Now, what would be really great is if we could invest more money in the stock markets when they are going up and get out of the stock markets when they are going down. Our return would be much better if we could avoid those nasty market downturns. Many attempt to do just that, but few are any good at it.
The trouble is if you missed just the months with the top 5 percent of returns in the market since 1950, you would have cut your returns almost in half. Of course, if you were able to avoid the bottom 5 percent of months in the process, you would perform just about as well as the market. But given the uncertainty of when those occur, that doesn’t seem like a good trade-off.
To illustrate, take a look at what happened during and after the financial crisis. The following chart shows the total return for the S&P 500 and cash flows in (bars going up) and out (bars going down) of equity mutual funds during the crisis and through the recovery to 2012.
The peak in value for the S&P 500 prior to the crisis came in September of 2007. From there the stock market began a gradual decline, with some investors selling sporadically. However, in September of 2008, the floodgates opened, and mutual fund investors began pouring out of equity funds. The S&P 500 had already lost more than 36 percent of its value.
The bottom of the market came in February of 2009, just four months and 16 percent later. But money kept leaving the stock markets. Even as the stock market crested its prior peak, equity funds saw growing withdrawals through the end of 2012.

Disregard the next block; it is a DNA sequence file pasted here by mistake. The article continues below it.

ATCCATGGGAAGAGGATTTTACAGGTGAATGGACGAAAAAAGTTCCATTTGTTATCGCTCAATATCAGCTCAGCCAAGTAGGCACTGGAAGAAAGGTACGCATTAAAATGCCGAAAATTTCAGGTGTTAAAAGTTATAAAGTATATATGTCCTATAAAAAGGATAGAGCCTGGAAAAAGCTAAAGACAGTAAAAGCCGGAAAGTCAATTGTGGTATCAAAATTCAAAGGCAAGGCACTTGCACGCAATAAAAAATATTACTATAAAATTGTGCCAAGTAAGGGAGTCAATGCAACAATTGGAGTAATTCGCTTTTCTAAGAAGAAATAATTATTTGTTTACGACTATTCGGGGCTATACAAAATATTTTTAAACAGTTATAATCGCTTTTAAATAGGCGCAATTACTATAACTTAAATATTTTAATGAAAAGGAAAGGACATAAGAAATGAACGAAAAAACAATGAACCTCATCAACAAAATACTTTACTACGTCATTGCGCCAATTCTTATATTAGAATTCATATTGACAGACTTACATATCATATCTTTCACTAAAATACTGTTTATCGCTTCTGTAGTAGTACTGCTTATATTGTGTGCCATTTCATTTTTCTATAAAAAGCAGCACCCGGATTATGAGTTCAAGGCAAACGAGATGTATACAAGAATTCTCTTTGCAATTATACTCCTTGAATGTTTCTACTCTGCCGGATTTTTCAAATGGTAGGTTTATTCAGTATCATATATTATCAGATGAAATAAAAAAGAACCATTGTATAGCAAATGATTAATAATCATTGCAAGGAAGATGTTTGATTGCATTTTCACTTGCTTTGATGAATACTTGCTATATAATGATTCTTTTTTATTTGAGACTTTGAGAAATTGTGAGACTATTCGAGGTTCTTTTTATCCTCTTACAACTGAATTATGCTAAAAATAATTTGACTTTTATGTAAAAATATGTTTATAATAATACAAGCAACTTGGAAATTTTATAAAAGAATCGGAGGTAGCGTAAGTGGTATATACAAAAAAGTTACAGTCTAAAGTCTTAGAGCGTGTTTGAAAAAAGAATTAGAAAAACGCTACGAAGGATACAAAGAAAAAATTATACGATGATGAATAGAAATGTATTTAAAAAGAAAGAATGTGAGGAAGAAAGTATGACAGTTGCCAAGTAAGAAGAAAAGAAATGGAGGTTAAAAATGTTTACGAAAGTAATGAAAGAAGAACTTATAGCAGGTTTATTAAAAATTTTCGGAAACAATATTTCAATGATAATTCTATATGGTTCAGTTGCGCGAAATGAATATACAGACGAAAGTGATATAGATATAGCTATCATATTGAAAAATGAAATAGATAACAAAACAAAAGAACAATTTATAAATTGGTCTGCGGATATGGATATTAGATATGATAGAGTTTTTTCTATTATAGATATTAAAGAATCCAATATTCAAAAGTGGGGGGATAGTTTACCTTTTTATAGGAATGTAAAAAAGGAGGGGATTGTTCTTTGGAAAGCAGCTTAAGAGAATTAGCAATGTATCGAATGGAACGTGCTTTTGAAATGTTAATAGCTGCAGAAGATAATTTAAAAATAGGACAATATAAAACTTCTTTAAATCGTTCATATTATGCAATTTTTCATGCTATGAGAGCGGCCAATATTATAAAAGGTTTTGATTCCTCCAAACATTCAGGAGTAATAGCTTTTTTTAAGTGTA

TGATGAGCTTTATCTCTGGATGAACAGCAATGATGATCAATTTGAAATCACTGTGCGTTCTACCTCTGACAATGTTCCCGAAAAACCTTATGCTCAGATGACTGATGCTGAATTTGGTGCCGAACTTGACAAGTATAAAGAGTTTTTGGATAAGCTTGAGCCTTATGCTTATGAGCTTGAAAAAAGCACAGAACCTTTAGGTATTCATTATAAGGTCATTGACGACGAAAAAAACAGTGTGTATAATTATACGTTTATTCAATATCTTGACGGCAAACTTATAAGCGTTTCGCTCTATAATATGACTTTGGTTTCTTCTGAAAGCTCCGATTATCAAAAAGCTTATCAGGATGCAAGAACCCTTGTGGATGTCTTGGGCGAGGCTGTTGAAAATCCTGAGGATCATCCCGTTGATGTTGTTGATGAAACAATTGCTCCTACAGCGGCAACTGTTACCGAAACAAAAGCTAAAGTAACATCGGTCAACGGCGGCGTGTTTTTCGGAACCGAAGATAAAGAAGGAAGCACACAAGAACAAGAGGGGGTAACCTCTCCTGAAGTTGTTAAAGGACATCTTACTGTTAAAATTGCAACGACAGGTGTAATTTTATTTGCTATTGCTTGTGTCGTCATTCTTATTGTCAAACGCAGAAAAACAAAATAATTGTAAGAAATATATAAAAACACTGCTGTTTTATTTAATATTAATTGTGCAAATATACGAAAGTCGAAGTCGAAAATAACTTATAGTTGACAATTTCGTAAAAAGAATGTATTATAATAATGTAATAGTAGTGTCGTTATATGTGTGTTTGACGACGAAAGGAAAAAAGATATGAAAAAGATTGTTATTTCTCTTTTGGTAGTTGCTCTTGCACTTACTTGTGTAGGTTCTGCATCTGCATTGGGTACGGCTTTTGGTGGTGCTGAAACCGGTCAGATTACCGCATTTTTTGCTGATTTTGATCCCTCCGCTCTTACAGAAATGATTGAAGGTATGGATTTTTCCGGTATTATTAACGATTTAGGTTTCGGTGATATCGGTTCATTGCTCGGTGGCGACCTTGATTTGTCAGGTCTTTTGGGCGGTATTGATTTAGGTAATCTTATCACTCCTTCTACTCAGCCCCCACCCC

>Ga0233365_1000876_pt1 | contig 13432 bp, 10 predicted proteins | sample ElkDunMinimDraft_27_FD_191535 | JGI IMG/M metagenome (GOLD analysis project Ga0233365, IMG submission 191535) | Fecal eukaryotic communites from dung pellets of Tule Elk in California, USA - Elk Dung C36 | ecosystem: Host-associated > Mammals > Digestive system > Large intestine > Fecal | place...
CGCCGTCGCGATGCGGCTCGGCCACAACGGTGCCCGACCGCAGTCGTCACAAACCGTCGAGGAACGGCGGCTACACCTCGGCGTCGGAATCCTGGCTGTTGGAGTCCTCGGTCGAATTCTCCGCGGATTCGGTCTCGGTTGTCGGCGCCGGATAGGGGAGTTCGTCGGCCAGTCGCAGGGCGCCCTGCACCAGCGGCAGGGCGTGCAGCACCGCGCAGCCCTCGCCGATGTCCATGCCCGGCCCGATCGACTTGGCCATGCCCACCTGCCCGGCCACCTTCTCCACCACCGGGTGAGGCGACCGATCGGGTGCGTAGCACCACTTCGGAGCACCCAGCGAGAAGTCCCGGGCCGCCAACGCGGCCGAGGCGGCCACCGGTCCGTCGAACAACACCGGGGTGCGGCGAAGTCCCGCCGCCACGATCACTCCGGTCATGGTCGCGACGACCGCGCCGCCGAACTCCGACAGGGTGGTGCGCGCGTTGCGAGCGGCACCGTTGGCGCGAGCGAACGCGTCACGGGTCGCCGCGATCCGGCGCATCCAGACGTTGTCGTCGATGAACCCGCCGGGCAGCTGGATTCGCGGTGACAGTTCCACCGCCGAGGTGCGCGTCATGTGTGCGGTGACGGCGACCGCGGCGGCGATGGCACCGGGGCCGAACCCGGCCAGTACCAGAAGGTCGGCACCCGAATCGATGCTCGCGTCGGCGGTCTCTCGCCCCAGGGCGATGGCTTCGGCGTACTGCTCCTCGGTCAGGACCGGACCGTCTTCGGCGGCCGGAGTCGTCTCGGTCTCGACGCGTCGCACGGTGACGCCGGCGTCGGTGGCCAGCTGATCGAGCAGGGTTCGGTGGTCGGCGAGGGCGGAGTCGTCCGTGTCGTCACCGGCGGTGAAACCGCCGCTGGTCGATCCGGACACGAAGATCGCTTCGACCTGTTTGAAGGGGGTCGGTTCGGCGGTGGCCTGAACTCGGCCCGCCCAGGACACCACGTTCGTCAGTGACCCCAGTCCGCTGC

If you had perfect foresight, you would have sold in September of 2007 at the peak. You would have avoided the following drop in value of 51 percent. Then you would have bought back your investment at the low in February of 2009. If you had done that, then ten years later—by September 2017—your investment would have risen by almost four times, or 14.2 percent per year.
But be realistic. You only have perfect hindsight. You know nothing about the future. You can’t tell whether the market is at a peak or just a nice viewpoint along the way. And you certainly can’t tell when the market has hit bottom.
The biggest monthly net sale of equity funds was in October of 2008, and the biggest monthly net buy following that was January of 2013. If you had sold and bought back in those months, as many other market participants did, your return for the ten years ending in September 2017 would have been just 10 percent, or about 1 percent per year.
What if you had done nothing? If you had not touched your stock market investments, in the following ten years your money would have more than doubled for an annualized return of 7.3 percent. Doing nothing is certainly easier than picking both the top and bottom of the stock market. Steadily adding to your investments, as you would in your retirement account, would have been even better.
Timing the market is a fool’s game. Seeing your nest egg shrink is no fun for anyone, but if you don’t have to spend your money right away, it can recover. So, as the market is adjusting, your task is simply to do nothing.